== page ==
Constipation is one of the most common symptoms of pregnancy, and can occur at any time, for a number of different reasons. Early in pregnancy, elevated levels of progesterone can slow down your digestive system, while later on the problem can be exacerbated by your growing uterus, and the pressure it exerts.
Although constipation is an aggravating problem, there are a number of steps you can take to get your system running smoothly once more.
Found in two forms, soluble and insoluble, fiber is the most important nutrient for keeping your digestive system regular, and preventing and managing constipation. Soluble fiber attracts water in your system and turns into a gel that makes you feel more full, while insoluble fiber is a laxative that does not dissolve, and instead travels down the digestive tract, speeding up the passage of food and waste through your system.
Soluble fiber is found in a variety of foods, like oatmeal, apples, and carrots, while insoluble fiber is mostly found in whole grains and vegetables, especially raw vegetables, though it’s still important to avoid raw sprouts.
Psyllium is a herbal supplement high in fiber that many recommend to take during pregnancy in order to improve digestion and relieve constipation. While psyllium is widely recognized to be safe, it is still a herbal supplement, so you should speak to your healthcare provider if you have any concerns about using psyllium during pregnancy.
Water makes up the majority of your body, so it should come as no surprise that you need plenty of it to make sure everything is functioning properly. Water lubricates the intestines, allowing waste products easier movement through your digestive tract, helping you to stay regular and manage any constipation you might notice. Carrying around a BPA-free reusable water bottle will help keep you hydrated all day long, and help your digestive system stay as regular as it needs to be.
Time for a physics lesson! Newton’s First Law of Motion states that an object in motion stays in motion, and this holds true when it comes to constipation – a pregnant mom in motion will help keep her digestive in motion as well. Exercise cuts down on the time that it takes for food to travel down the large intestine, which allows waste products to retain more water, making them easier to pass. Exercise also helps your intestinal muscles contract as efficiently as possible – even a light walk around the neighborhood can greatly help the discomfort and annoyance of constipation.
Time to take a page out of grandma’s book – prune juice, like all liquids, will help to get your digestive system moving, but it’s also a mild laxative, so it can help get your system going even more. Prune juice may be difficult to drink if you’ve never had it, so you may want to consider mixing it with other juices, or in a smoothie.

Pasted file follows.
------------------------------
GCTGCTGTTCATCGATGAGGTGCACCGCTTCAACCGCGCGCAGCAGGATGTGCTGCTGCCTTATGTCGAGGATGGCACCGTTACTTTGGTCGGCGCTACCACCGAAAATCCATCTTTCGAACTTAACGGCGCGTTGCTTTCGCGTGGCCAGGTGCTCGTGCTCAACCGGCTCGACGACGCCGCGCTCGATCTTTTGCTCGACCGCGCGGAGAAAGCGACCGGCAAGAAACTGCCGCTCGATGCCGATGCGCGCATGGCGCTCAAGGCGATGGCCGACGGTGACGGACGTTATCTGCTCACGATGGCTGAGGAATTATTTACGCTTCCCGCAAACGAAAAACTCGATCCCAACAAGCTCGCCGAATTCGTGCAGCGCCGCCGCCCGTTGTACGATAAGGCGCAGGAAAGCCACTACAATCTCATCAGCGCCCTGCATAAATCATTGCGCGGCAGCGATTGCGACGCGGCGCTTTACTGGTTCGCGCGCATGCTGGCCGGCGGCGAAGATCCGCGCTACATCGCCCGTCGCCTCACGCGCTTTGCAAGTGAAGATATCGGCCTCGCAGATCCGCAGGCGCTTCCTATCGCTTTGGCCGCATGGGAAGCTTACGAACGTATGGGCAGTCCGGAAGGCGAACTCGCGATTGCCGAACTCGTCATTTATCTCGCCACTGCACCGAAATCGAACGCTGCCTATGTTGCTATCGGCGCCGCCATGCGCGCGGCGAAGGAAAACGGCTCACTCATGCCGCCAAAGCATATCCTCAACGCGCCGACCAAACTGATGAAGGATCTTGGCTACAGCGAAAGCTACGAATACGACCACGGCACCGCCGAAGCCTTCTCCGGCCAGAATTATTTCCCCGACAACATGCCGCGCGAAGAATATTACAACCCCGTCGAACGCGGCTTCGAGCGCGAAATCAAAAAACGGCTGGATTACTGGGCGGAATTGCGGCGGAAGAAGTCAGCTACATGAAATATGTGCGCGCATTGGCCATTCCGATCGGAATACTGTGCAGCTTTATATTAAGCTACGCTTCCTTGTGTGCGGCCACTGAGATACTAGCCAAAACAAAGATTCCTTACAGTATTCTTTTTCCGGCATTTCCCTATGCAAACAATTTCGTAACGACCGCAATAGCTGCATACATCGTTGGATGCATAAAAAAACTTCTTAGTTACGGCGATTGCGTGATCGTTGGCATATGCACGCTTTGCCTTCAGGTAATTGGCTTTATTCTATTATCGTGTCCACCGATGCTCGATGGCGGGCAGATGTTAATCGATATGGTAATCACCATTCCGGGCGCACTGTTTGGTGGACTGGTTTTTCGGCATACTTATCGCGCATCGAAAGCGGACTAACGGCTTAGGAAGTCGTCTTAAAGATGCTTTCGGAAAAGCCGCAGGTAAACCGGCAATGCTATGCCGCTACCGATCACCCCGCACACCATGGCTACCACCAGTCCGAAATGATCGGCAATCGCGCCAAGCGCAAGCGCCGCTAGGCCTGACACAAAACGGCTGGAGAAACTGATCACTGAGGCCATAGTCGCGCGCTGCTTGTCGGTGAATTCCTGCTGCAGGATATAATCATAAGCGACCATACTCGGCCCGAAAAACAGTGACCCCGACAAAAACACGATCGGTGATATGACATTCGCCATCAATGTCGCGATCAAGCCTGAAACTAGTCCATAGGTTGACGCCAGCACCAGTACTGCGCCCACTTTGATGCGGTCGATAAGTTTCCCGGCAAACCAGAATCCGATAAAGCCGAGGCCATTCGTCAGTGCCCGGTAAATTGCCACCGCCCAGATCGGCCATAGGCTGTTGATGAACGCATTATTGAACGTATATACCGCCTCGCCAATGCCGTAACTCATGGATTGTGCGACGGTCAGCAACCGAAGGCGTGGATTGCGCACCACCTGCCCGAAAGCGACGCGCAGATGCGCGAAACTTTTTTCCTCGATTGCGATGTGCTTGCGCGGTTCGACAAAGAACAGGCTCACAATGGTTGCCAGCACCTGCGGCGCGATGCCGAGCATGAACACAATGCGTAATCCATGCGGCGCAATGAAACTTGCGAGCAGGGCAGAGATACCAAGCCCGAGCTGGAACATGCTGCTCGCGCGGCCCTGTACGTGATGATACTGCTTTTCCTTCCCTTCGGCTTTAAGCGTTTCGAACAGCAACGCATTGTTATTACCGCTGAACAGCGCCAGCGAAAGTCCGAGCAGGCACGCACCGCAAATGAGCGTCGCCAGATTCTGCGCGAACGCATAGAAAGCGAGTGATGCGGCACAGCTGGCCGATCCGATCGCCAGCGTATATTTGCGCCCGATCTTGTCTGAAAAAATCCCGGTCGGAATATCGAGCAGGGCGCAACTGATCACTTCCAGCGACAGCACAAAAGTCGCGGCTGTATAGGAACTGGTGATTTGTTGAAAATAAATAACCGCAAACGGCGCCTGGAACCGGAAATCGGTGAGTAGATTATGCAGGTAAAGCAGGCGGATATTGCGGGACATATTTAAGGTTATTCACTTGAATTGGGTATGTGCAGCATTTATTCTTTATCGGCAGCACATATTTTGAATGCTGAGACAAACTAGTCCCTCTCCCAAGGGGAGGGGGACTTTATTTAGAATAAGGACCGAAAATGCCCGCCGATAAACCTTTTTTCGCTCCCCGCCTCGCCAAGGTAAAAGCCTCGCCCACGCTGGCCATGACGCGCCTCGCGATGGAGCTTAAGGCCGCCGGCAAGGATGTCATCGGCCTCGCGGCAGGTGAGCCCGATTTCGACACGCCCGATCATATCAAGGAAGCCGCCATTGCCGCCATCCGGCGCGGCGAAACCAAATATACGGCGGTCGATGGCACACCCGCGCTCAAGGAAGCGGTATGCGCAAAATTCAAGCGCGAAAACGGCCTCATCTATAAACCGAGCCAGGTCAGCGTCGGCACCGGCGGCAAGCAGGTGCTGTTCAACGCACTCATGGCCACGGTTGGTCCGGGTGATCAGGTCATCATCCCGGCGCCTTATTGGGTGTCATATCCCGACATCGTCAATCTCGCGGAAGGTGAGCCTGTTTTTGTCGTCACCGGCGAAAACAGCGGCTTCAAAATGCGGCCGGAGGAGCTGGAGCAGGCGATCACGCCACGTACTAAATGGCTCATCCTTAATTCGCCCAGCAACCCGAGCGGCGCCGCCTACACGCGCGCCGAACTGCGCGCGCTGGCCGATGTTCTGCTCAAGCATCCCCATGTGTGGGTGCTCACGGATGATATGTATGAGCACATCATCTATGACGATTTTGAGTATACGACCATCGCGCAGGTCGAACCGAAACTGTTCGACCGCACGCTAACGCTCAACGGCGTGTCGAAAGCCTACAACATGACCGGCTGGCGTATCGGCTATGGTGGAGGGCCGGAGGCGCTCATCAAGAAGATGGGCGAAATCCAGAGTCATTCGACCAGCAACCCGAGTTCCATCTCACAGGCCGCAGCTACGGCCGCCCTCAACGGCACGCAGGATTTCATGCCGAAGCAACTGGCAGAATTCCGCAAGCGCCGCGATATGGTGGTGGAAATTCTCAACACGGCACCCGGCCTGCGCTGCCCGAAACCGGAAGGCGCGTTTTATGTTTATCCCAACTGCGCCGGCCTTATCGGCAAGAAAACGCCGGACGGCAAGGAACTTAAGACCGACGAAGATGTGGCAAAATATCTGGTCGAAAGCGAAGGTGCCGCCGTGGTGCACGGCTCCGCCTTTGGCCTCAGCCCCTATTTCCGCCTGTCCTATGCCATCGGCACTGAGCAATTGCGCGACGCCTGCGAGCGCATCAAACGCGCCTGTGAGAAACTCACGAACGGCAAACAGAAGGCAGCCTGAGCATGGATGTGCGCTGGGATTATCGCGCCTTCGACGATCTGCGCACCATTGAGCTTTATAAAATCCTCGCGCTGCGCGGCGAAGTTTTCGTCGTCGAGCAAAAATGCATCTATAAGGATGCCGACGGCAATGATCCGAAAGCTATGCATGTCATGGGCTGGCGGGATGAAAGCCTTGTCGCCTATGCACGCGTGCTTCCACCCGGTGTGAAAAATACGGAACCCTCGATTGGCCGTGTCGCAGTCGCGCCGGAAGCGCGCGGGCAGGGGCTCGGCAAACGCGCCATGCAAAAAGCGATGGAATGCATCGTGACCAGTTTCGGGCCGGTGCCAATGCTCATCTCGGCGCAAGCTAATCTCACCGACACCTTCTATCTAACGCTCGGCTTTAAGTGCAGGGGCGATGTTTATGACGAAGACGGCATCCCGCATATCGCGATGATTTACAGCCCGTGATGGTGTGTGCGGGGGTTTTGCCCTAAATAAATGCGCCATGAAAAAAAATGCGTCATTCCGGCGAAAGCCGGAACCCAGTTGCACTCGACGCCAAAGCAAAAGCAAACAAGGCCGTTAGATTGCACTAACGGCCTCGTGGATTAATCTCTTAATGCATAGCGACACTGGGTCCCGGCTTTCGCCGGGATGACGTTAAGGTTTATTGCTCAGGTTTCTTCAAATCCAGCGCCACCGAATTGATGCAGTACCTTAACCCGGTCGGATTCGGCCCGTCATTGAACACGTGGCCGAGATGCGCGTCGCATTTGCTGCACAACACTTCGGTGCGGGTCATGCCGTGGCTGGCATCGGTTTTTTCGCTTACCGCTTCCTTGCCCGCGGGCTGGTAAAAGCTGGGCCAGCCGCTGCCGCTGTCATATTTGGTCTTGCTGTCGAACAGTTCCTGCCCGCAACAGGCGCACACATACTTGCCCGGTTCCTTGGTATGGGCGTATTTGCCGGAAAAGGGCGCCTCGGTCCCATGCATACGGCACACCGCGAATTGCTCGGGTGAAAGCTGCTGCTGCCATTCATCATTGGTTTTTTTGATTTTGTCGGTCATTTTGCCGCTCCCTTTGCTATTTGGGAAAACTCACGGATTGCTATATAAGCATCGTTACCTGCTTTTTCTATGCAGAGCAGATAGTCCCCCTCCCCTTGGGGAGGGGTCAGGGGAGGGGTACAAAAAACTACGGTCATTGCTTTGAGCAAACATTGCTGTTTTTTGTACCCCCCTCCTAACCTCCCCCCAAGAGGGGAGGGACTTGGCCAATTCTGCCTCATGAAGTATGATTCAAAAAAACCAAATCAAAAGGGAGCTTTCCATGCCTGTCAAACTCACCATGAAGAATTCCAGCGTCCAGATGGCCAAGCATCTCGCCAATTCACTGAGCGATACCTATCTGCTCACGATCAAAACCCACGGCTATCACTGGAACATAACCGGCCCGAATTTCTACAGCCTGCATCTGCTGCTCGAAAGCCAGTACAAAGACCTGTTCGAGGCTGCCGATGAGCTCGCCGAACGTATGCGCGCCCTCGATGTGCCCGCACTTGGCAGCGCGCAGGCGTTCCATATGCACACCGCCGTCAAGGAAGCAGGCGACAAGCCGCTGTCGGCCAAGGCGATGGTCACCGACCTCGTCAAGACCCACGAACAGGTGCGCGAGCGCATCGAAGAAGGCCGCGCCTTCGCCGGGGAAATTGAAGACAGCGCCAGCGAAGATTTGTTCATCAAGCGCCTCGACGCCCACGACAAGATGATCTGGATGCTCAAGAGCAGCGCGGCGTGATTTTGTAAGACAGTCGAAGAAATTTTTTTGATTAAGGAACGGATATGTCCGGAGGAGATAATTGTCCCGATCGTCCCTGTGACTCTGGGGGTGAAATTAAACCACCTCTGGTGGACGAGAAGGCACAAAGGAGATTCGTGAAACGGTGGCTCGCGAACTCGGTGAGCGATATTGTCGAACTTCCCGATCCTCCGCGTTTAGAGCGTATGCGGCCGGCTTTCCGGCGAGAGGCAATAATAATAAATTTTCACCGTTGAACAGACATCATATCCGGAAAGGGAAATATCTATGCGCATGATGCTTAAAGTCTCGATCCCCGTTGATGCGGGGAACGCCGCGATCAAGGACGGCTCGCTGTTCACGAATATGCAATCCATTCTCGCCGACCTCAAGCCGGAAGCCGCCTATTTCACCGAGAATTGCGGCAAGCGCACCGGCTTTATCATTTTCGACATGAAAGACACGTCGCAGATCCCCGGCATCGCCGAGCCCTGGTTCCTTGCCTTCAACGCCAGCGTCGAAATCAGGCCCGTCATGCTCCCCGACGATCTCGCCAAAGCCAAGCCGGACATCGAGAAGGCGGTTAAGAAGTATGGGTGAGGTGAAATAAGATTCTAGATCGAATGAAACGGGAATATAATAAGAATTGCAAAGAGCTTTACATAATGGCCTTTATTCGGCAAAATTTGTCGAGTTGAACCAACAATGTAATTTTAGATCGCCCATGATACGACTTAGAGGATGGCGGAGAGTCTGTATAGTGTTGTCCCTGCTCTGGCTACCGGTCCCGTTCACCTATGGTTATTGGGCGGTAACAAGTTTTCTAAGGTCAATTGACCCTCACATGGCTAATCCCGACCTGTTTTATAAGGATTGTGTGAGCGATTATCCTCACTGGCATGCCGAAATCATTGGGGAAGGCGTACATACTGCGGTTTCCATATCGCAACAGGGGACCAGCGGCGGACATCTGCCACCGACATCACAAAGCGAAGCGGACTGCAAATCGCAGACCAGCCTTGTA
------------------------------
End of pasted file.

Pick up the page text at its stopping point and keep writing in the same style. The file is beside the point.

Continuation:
Apricot juice may have a similar laxative effect, so you can try this out as well.
Although caffeine may help get your digestive system going initially, as a diuretic, caffeine contributes to draining the water from your body, which can greatly compound the constipation. Cutting down on caffeine can have benefits besides relieving constipation as well, so it may be a good idea overall to cut out, or down on, caffeine and other diuretics.
Consider the iron
Excess intake of the mineral iron is also known to cause or contribute to constipation, so if you’re getting a great deal of iron in your diet already (27 mg per day is recommended), it may be a good idea not to take additional iron supplements beyond your prenatal vitamin. If your prenatal vitamin contains a lot of iron, you might want to try cutting back on the iron in your diet.
That being said, iron is still incredibly beneficial for you during pregnancy, so it’s important to make sure that you’re getting enough in order to help both yourself and your baby build healthy red blood cells.
Be smart about your medications
Some medications may contribute to constipation, so it’s always a good idea to check with your healthcare provider before taking any medications. Some antidepressants, and antacids that contain aluminum, among other medications, are known to contribute to constipation. While it may be unwise to suddenly go off your antidepressants (especially without speaking to your healthcare provider first), cutting out antacids might help your digestive system.
You should always talk to your healthcare provider before starting a new medication, as some are not safe to take during pregnancy. Some laxatives can lead to contractions, so it’s important to know exactly what you’re taking, and the side effects you might experience, especially when you’re pregnant.
- “How do you treat pregnancy hemorrhoids and constipation?” KidsHealth.org. The Nemours Foundation, Jan 2013. Web. Accessed 12/6/17. Available at http://kidshealth.org/en/parents/piles.html.
- “Constipation During Pregnancy: Five Ways to Get Things Moving Again.” Share.upmc.com. UPMC Health Beat, Nov 2014. Web. Accessed 12/6/17. Available at http://share.upmc.com/2014/11/constipation-during-pregnancy/.